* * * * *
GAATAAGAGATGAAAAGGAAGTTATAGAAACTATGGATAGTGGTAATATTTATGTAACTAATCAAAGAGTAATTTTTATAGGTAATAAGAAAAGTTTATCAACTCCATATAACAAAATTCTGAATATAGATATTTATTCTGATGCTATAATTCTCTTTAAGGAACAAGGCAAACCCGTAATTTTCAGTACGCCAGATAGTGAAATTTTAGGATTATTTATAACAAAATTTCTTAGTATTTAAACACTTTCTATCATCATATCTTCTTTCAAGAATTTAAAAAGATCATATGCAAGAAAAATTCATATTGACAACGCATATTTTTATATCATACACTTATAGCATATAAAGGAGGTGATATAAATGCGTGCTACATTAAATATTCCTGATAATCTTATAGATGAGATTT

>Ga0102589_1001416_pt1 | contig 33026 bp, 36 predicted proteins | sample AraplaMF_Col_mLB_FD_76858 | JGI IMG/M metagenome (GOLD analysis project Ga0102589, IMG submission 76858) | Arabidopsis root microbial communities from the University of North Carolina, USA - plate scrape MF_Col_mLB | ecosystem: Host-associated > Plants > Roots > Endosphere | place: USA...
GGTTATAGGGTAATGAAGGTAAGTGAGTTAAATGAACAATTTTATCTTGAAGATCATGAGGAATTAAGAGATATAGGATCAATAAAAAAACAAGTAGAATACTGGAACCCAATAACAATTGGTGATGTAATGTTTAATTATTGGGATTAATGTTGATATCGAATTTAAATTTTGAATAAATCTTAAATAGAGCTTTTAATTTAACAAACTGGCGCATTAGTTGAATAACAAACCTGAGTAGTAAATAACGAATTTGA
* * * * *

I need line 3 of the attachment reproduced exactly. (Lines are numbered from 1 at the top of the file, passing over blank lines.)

GGTTATAGGGTAATGAAGGTAAGTGAGTTAAATGAACAATTTTATCTTGAAGATCATGAGGAATTAAGAGATATAGGATCAATAAAAAAACAAGTAGAATACTGGAACCCAATAACAATTGGTGATGTAATGTTTAATTATTGGGATTAATGTTGATATCGAATTTAAATTTTGAATAAATCTTAAATAGAGCTTTTAATTTAACAAACTGGCGCATTAGTTGAATAACAAACCTGAGTAGTAAATAACGAATTTGA